Student or Learner
I have a question from a Practice Test for an American English exam - why it appears here ?
"Calculators certainly have made it simpler for students to do complicated problems."
I am puzzled mainly because I think that it's a redundancy here..."to do complicated problems" is anticipated by that "it" and, for my ears, it doesn't sound correct.
What do you think ?
Thanks in advance for your answer !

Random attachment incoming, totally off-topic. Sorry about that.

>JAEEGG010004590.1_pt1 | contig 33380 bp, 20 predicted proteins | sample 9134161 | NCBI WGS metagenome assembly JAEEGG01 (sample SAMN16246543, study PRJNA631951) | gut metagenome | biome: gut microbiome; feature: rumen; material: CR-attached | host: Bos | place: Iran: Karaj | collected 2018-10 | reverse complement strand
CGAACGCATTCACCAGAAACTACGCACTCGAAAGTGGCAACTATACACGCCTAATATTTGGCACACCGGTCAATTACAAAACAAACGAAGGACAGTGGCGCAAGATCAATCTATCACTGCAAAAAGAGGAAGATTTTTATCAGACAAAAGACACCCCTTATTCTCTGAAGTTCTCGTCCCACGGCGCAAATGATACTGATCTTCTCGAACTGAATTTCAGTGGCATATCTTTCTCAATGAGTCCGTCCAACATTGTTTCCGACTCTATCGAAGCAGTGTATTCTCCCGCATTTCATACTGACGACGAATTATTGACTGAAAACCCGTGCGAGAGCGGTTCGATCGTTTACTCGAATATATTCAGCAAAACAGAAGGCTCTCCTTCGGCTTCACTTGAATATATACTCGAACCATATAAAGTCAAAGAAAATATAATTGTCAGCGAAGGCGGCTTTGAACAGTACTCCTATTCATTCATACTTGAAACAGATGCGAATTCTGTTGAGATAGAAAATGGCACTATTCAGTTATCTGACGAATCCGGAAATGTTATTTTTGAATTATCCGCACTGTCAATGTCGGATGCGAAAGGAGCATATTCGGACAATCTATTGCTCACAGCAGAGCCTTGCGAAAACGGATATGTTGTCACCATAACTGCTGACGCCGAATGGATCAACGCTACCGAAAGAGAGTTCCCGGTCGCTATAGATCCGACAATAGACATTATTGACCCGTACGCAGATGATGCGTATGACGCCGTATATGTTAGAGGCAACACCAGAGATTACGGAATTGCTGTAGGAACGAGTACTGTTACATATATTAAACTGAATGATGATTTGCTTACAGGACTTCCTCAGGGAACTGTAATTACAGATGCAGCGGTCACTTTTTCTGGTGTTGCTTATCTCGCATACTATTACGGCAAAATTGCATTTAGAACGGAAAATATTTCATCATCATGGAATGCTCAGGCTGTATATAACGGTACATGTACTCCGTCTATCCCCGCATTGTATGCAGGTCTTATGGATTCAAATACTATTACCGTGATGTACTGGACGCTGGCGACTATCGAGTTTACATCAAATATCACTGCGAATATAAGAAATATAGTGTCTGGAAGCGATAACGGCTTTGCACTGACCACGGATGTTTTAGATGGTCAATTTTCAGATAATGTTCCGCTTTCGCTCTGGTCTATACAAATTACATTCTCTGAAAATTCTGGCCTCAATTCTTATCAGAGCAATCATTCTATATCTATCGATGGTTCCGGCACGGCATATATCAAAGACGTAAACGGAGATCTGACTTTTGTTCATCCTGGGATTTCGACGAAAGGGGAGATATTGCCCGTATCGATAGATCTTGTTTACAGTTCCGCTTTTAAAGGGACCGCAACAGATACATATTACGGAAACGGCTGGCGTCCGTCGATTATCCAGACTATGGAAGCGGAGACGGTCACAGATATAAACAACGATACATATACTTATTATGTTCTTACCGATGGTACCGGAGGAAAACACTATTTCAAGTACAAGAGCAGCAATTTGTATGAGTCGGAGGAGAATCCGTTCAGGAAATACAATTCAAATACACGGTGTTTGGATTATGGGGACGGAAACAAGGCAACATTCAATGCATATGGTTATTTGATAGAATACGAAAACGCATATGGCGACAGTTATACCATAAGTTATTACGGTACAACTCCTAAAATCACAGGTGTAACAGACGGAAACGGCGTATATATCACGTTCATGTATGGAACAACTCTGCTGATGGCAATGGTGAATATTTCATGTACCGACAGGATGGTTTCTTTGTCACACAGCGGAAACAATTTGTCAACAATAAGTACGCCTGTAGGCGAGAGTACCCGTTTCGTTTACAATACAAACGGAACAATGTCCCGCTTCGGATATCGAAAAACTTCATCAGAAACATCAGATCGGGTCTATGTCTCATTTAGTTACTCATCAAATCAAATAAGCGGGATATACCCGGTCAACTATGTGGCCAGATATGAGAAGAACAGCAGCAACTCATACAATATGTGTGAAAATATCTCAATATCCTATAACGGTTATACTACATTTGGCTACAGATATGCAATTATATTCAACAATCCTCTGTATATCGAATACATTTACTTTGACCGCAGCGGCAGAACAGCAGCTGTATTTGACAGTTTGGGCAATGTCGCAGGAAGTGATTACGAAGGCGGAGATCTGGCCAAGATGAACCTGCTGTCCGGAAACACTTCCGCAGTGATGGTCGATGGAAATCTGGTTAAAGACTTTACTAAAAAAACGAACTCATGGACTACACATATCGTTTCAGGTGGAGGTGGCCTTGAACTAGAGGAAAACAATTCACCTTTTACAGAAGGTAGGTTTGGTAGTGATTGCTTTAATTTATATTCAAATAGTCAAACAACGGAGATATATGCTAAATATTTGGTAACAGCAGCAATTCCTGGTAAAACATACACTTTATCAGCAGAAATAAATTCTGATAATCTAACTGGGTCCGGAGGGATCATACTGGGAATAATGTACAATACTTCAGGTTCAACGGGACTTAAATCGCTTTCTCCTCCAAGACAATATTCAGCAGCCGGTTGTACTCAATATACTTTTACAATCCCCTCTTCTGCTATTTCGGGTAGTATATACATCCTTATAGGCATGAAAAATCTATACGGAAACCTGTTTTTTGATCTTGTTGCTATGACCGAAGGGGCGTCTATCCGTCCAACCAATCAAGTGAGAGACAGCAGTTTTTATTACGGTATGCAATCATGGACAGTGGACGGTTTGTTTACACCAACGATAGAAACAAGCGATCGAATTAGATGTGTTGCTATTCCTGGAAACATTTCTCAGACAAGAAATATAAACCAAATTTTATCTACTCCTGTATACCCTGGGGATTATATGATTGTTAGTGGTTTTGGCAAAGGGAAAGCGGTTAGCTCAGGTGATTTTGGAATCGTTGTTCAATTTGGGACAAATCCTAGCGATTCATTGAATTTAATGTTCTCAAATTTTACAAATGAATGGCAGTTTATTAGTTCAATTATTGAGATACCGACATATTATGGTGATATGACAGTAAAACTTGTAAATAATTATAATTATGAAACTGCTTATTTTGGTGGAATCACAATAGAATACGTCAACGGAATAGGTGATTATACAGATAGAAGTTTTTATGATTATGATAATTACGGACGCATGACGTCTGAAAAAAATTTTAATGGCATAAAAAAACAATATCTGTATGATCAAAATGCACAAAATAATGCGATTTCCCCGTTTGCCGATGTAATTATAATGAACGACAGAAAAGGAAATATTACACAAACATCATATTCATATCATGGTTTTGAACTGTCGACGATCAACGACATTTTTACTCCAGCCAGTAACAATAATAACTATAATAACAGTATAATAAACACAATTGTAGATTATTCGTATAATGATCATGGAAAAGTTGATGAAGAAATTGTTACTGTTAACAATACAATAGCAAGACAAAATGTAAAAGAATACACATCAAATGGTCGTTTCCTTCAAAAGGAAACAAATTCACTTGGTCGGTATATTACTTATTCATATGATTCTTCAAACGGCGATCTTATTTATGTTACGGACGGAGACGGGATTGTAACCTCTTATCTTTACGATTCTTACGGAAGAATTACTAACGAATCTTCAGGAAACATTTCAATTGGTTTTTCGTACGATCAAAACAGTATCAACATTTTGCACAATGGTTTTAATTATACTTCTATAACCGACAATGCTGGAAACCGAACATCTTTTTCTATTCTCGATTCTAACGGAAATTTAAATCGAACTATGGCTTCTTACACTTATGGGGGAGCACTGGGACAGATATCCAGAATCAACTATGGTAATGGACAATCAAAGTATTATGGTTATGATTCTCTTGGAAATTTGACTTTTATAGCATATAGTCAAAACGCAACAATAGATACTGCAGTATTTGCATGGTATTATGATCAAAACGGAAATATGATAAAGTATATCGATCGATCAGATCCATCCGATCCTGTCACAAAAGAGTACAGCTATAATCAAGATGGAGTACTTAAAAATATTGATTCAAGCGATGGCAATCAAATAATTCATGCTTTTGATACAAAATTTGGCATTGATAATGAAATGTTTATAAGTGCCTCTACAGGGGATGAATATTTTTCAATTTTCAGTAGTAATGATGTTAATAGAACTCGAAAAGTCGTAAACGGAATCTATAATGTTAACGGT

This use of "it" is correct and is frequently used. It is simply an alternate way of saying "Calculators certainly have made the working of complicated problems simpler for students." As a subject pronoun, "it" abstractly represents an unspecified (or unspecifiable) agent, as in the famous "IT is raining." (What is raining?). In your sentence, "it" is an object substituting for "the task" or "the calculation of complicated problems." Sometimes using "it" in this way makes the sentence more concise. Certainly, the "it" can be removed but the sentence must be rewritten, as in the above example.